Fifty percent of older students know to associate Indira Gandhi with India, versus just 35% of younger students. And 44% of older students identify Bonaparte with France, compared with 31% of younger students.

For Churchill, the figure is 31% of older students compared with just 20% of younger ones.

Students of above-average standing, students from "white collar" families, and students with at least one college-educated parent are also more likely than their counterparts to associate these world leaders with the correct country. Teens whose parents both attended college are more likely to know these answers than are teens with one or no college-educated parents.

Teens living in suburbs are also more likely to have the correct answers than are teens in urban or rural areas or small towns.

Survey Methods
These findings are based on telephone interviews with a representative national cross-section of 501 American teenagers, 13 to 17 years old. Interviews were conducted from January through April 2000. For results based on this sample, one can say with 95 percent confidence that the maximum error attributable to sampling and other random effects is plus or minus 5 percentage points. In addition to sampling error, question wording and practical difficulties in conducting surveys can introduce error or bias into the findings of public opinion polls.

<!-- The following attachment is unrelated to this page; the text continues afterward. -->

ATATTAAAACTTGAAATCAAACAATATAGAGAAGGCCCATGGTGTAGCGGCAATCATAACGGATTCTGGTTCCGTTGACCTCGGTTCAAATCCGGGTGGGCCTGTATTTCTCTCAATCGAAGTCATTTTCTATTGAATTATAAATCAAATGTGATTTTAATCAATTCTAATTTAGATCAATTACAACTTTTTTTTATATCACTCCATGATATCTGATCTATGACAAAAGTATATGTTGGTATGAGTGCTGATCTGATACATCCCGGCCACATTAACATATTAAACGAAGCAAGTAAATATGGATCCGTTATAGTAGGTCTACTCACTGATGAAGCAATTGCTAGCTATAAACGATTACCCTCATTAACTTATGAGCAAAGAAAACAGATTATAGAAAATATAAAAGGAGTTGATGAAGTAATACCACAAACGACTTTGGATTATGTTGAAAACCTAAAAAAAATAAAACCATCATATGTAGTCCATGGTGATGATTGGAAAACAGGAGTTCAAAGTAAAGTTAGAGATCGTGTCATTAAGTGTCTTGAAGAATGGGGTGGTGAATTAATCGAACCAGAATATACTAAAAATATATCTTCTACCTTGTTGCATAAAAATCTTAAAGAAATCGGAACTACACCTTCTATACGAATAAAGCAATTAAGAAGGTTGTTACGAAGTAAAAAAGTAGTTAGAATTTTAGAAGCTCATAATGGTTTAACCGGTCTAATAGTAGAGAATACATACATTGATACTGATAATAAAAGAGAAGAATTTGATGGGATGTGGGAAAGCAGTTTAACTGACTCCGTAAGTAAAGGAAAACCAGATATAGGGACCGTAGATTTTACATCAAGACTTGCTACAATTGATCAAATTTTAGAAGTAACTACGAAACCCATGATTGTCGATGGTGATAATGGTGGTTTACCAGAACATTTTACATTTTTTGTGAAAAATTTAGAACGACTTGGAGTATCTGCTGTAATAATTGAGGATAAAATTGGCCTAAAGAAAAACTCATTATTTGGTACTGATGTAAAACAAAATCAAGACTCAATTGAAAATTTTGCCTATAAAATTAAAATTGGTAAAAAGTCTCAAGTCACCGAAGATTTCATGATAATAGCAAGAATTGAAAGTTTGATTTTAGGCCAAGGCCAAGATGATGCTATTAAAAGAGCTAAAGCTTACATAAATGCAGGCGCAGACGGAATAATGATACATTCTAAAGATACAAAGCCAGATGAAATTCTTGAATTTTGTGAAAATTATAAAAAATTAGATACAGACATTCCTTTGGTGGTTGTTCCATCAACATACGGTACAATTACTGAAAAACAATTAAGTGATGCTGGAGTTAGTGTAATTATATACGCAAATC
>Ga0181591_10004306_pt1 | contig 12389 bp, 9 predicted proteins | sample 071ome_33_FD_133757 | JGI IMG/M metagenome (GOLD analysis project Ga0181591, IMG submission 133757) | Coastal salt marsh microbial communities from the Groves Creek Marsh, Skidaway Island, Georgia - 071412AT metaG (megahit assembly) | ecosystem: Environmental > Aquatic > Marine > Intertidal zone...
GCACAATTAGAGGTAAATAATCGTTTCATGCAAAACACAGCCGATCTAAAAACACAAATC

Please identify the nation with which each of these individuals is associated.

What nation do you identify with . . ?

  ALL TEENS Boys Girls
Adolf Hitler (Germany) 66% 74% 58%
Indira Gandhi (India) 41% 51% 31%
Napoleon Bonaparte (France) 36% 46% 26%
Winston Churchill (England) 25% 27% 22%
  Correct answer All other answers Don't know
In what year did Christopher Columbus discover America? (1492) 42% 22% 36%
In what war was the issue of states' rights a major issue? (Civil War) 39% 18% 43%
What year did the United States declare its independence? (1776) 25% 19% 56%

What document guarantees the right of a free press in this country?

Bill of Rights 18%
Constitution 16%
First Amendment 8%
Declaration of Independence 11%
Freedom of speech 2%
All other answers 4%
Don't know 42%